Design and documentation journal for my interactive fiction (text games); also reviews and other miscellaneous stuff.

Tuesday, April 27, 2010

Forest for the trees

I am doing a lot of ecology reading right now, trying to figure out what happens when and why. Ecology is really complicated, and there's no nifty table that tells you what to program. Things are going to be a bit dodgy. (Awesome.)

My notes are an absolute MESS.

Here's what I've got:
- a list of native trees in Wisconsin.
- a list of native communities in Michigan.
- the sketchiest understanding of forest succession in the history of ecology.

Basically, a forest proceeds from grassland -> shrubland -> shade intolerant forest (aspen/pine) -> shade tolerant forest (usually maple mix in the fictional world of Minneconigan).

This is driven mostly by the relative shade tolerance/intolerance of the species involved.

But clearly, some sites do not progress beyond grassland. Or, rather, they progress to a mature prairie type grassland. Why? That's what no ecology text seems to want to tell me. I've been able to identify a few factors by looking around: rise and fall of the water tables can drown out trees. Beavers cut them down. Fire burns them. It looks like beavers were a much bigger presence I thought, both in actual tree removal and in creation of dams that created wetlands (or destroyed them, depending on whether the land was upstream or downstream of the dam).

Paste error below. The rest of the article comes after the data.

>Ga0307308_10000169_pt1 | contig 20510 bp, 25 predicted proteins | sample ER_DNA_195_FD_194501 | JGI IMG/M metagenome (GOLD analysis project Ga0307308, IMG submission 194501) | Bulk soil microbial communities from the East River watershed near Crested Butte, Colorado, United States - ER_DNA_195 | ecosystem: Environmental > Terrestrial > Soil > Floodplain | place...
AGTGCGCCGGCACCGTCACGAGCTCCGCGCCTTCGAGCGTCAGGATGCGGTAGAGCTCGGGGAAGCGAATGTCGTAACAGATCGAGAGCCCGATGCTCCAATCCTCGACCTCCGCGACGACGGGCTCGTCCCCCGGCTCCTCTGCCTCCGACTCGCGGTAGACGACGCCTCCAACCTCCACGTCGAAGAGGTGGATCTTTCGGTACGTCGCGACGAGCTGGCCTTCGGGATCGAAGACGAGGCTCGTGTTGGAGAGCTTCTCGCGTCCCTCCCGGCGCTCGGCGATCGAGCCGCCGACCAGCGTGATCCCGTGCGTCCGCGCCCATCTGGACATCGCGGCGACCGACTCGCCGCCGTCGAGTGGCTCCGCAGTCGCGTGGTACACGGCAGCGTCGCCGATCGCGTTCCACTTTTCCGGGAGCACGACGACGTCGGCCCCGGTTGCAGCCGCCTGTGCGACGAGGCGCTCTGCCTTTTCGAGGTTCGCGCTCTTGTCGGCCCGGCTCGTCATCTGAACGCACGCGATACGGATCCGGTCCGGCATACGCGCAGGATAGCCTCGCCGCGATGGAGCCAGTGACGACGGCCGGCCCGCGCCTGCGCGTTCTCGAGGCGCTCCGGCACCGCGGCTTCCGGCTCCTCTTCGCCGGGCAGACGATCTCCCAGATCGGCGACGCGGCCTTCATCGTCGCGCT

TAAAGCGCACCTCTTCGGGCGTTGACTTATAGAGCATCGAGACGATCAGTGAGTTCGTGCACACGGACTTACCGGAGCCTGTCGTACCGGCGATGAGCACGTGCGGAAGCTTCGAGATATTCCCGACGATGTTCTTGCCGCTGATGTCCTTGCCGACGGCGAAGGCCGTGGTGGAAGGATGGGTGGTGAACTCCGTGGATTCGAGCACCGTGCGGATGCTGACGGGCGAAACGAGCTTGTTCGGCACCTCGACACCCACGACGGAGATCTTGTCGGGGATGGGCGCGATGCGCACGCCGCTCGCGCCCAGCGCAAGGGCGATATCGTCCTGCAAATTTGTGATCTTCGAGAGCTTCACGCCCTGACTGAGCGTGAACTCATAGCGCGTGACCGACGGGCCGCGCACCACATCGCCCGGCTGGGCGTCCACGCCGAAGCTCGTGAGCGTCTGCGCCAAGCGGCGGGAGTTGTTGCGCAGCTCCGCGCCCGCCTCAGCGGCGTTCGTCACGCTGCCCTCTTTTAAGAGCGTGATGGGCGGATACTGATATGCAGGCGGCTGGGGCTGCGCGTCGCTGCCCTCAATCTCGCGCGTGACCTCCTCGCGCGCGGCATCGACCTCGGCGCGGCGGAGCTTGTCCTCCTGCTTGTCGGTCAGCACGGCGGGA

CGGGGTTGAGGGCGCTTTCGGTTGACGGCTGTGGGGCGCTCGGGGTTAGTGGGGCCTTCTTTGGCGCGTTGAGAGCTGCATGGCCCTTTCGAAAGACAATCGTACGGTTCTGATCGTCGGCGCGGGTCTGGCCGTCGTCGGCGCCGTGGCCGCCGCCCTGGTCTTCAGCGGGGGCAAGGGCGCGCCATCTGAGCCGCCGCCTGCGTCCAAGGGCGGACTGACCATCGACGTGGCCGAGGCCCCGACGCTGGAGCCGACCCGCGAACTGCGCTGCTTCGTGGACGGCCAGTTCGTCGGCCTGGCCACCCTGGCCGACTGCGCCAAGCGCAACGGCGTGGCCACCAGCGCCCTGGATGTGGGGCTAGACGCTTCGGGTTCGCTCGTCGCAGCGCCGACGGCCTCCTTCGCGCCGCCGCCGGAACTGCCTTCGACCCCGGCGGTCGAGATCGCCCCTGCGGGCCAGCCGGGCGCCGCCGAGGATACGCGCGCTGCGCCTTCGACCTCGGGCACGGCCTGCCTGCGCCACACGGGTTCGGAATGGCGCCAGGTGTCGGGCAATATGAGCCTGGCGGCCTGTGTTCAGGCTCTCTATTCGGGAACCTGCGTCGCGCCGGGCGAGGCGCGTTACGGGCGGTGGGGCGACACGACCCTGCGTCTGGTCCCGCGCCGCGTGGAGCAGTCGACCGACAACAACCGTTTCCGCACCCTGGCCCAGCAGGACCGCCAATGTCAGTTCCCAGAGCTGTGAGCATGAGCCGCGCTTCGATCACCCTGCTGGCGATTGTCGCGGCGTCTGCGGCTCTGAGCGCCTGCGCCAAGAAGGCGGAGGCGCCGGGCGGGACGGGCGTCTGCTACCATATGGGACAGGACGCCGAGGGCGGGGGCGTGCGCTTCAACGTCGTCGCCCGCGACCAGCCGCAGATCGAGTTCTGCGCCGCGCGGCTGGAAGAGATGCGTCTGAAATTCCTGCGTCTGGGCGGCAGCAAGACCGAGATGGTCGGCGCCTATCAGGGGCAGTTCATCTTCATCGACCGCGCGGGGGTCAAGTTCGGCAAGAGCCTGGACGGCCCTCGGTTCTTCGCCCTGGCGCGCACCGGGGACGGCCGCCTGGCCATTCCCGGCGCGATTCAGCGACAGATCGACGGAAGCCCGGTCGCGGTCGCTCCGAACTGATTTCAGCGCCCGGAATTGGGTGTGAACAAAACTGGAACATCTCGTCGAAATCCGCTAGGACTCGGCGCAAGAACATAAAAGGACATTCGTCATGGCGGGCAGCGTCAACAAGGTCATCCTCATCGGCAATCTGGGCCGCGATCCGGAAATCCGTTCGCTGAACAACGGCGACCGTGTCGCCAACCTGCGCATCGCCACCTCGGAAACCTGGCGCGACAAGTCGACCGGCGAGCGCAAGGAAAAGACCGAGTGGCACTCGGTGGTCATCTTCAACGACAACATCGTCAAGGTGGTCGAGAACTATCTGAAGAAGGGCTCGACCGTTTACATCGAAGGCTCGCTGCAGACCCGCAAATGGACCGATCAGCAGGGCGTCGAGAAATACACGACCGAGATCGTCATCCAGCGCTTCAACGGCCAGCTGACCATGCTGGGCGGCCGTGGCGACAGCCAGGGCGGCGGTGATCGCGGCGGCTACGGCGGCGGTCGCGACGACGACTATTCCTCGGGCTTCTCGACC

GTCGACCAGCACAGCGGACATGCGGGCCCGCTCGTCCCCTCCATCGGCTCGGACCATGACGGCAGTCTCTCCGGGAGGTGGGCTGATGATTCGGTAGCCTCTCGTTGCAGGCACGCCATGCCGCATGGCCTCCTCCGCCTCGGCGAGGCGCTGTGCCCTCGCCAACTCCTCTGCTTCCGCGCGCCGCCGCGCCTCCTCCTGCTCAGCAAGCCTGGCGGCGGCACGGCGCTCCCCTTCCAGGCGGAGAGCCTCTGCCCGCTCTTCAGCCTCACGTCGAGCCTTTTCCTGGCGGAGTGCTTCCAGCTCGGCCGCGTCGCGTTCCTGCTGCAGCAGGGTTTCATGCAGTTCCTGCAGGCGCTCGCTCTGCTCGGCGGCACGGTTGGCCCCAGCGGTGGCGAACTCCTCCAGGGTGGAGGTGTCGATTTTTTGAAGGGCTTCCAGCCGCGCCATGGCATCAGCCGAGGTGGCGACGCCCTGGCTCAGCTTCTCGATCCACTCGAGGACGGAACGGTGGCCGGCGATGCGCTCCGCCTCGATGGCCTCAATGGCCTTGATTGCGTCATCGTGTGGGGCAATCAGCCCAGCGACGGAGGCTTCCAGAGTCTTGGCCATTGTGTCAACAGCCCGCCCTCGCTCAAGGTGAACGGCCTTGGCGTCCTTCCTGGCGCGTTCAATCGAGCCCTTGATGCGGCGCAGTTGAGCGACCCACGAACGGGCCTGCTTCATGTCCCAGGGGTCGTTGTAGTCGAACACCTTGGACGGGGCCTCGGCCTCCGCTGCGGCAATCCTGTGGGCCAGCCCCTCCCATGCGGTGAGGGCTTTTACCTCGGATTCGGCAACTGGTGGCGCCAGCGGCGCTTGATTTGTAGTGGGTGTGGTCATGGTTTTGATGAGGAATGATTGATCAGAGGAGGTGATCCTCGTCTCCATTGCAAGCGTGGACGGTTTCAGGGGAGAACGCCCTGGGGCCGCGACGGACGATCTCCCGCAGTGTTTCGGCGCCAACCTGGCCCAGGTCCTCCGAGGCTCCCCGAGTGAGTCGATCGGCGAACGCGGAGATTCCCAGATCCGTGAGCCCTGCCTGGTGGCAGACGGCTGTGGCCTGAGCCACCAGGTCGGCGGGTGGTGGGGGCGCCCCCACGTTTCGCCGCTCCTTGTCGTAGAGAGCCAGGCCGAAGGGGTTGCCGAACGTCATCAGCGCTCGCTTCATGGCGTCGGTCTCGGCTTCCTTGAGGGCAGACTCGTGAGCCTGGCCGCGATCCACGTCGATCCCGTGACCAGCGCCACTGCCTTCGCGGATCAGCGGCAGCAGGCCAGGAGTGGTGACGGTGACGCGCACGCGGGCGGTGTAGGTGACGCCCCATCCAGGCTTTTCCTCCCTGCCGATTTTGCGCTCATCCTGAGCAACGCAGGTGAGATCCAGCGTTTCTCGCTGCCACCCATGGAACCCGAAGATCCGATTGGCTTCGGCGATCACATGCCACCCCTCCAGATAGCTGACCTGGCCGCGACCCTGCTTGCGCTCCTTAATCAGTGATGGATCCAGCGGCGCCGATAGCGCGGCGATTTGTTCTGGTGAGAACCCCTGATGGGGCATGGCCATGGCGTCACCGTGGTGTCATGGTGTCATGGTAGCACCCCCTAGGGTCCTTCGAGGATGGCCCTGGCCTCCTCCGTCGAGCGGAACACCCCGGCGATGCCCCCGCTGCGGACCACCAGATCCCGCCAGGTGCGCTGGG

So designing a model of progression is a bit iffy right now, because *everything* would proceed merrily to a maple-fir forest. Also, all shade tolerant species would grow in a mature forest, whereas usually it's a weird balance.

So I'm trying to tease out other factors that are decisive.
Other factors, arranged in what I'm hoping is descending order:
- soil moisture (saturated, wet, moist, dry, parched - I'm pretending this stays mostly constant right now, because I don't really understand how and when it changes)
- soil fertility (changes over time, but am pretending it doesn't, except on actively farmed land)
- soil depth (also changes over time)
- soil type (ie clay, loam, sand, loamy sand . . .)

It really tough, though, because many of the different types are pretty similar, except for a small difference, some not even easily codeable. So it's a case of trying to figure out how to manage all the data available, and make it realistic without being total overkill.

Fun fact of the day: As far as Catholic dietary rules are concerned, beavers are fish.

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